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Maluuba debuted in September as a sort of Android(s goog) version of Siri(s aapl), but with an emphasis on getting stuff done. Now, the app is introducing an upgrade just in time for the holiday rush that allows users to shop from their phone by just speaking to it in a natural way.
Maluuba users can enter in all kinds of shopping-related requests and Maluuba will find a list of products it thinks matches your criteria. These can be both local and online products. Maluuba produces results from Google (s goog) and has integrated into the data feeds of Best Buy (s bby) and Walmart (s wmt), allowing people to also see products from those retailers. It also provides local results for stores nearby.
For example, you can say: “Find me a humidifier under $50,” and Maluuba will bring back a list of a products that match. When I performed that search, Maluuba first took me to results from Google but I could check out tabs for Walmart and Best Buy. You can also ask for a specific brand or describe the product you’re looking for. When you’re ready to buy, you just click once and you go through an external check-out process.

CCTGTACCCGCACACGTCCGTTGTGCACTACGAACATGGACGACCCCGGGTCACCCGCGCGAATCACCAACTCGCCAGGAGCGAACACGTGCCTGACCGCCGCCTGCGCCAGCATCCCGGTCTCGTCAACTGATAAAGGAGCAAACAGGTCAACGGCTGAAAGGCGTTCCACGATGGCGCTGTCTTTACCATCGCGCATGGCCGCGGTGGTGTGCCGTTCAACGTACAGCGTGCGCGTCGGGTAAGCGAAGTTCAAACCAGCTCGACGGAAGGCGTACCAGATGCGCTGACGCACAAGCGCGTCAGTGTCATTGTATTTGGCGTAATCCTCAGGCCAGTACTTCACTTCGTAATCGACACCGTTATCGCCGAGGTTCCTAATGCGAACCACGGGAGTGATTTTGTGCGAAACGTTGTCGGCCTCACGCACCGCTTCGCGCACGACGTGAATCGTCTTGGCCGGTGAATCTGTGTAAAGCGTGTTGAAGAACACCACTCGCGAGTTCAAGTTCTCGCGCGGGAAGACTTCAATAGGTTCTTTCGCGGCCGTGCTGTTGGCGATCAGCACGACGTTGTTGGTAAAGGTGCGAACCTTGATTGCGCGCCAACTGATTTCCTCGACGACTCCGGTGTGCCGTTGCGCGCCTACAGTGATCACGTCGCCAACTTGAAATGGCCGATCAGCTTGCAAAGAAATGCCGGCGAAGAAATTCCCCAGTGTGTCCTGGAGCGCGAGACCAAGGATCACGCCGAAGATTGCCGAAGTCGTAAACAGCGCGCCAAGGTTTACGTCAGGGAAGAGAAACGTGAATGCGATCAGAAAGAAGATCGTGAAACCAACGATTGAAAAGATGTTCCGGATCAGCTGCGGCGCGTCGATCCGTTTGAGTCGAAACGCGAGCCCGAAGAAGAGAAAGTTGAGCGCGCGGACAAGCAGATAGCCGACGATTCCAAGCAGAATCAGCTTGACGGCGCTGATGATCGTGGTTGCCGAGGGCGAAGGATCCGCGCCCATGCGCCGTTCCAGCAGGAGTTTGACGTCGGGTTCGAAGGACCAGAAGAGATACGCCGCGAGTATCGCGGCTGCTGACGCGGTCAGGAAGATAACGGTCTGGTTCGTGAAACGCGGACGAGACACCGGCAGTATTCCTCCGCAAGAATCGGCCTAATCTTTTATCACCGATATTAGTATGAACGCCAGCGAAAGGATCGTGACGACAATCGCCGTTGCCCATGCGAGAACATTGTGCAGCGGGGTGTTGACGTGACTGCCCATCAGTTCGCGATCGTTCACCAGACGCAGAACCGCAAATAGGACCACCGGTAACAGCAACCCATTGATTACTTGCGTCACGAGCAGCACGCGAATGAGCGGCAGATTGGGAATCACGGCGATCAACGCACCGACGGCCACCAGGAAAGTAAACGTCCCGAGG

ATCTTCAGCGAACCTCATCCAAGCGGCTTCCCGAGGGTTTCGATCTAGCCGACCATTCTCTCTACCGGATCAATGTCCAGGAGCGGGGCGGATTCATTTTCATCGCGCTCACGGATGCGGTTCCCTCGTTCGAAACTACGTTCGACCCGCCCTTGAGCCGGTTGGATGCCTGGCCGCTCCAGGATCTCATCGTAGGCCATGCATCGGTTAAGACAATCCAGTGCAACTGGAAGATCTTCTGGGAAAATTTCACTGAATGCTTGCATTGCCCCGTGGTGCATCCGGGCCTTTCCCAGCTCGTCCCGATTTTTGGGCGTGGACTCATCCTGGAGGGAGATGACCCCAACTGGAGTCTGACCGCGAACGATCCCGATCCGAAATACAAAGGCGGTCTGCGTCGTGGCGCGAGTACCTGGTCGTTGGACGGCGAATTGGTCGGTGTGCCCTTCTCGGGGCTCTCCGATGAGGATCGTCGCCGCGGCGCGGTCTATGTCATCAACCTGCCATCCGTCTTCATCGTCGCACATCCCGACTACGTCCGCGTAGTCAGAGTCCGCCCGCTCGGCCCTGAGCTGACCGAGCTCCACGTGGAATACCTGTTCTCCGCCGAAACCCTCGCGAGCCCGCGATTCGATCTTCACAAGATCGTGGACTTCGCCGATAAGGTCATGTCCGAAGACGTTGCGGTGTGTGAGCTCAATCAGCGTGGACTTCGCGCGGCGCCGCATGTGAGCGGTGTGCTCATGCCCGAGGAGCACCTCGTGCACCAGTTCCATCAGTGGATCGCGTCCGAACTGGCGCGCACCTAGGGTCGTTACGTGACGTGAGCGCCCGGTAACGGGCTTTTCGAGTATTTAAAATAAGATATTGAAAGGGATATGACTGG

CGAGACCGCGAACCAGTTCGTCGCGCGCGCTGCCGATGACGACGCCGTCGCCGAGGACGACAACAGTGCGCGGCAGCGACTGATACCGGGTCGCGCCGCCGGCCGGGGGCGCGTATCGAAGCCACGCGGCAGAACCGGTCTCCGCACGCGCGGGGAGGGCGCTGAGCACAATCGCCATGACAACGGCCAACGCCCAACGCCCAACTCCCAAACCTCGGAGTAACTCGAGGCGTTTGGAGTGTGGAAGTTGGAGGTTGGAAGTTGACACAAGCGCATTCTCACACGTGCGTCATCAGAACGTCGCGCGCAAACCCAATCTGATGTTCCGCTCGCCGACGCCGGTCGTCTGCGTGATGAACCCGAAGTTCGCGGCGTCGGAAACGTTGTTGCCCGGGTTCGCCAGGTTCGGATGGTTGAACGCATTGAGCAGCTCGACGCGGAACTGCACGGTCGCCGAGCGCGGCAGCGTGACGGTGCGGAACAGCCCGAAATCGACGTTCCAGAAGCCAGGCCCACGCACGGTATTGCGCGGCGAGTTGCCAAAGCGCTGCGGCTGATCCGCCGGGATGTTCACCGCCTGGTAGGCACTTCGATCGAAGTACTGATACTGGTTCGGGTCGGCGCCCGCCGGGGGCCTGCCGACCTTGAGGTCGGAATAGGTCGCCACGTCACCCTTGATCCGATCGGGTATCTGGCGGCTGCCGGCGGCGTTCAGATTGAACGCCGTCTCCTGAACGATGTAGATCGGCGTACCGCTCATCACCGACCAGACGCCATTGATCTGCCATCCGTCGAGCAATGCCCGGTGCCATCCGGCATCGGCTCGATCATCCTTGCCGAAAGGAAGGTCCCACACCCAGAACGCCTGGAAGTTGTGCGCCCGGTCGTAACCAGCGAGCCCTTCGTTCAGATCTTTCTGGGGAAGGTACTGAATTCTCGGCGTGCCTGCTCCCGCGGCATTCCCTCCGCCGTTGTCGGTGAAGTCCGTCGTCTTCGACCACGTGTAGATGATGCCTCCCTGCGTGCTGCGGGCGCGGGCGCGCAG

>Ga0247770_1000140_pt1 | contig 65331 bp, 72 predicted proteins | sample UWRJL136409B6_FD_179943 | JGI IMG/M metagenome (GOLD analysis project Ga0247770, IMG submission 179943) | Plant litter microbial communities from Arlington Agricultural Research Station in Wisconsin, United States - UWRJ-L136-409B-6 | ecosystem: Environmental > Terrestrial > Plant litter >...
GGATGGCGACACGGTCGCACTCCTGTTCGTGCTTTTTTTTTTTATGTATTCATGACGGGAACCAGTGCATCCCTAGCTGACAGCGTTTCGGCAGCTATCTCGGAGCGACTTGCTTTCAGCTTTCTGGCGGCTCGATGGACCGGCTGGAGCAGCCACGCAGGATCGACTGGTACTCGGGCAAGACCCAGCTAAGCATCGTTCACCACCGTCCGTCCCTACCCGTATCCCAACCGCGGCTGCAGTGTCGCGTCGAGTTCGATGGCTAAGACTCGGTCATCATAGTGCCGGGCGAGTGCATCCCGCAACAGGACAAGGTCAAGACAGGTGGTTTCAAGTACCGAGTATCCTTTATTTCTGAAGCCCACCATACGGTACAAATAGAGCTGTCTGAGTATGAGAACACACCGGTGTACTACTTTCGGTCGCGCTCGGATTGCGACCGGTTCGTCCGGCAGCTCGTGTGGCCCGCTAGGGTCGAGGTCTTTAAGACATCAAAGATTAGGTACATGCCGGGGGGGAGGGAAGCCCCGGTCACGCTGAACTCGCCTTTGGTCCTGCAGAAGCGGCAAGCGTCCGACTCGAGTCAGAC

The actual buying is still a little balky on a smartphone because you have to enter in payment and shipping data on a small screen. That’s why you see more smartphones in use for shopping research as opposed to actual buying, which happens more on PCs and tablets. But since starting a shopping query is pretty fast and intuitive with Maluuba, this might help spur on more smartphone-based commerce especially since the product isn’t limited to online shopping. Maluuba can also point you to retailers nearby that stock a product. That feature is based on Yelp (s yelp) data but it’s not always accurate.
Maluuba also provides a look into more than 100 etailer websites, including Amazon (s amzn), eBay (s ebay) and others, so asking about a product from that retailer prompts Maluuba to send you into their website. For example, I was looking for sweaters at Zara and Maluuba took me right into the search results page for sweaters on Zara.com.
Maluuba, which has $2 million in funding from Samsung Ventures, is looking to integrate with thousands of commerce site and it also wants to incorporate social signals, said Tareq Ismail, Maluuba’s user experience designer. So in the future, Maluuba can customize searches and results based on a person’s interests and likes.
I think Maluuba needs more deep ecommerce integrations to be really useful, though it’s off to a good start. And it would be great if Maluuba could speed up the actual checkout process. I’d also like a simple way to continue reading my Maluuba results from another device so I can complete my purchases later. But I think it’s nice to have a way to craft shopping queries using natural language, especially when you’re on the go. And it might just get me to start more shopping quests from my phone.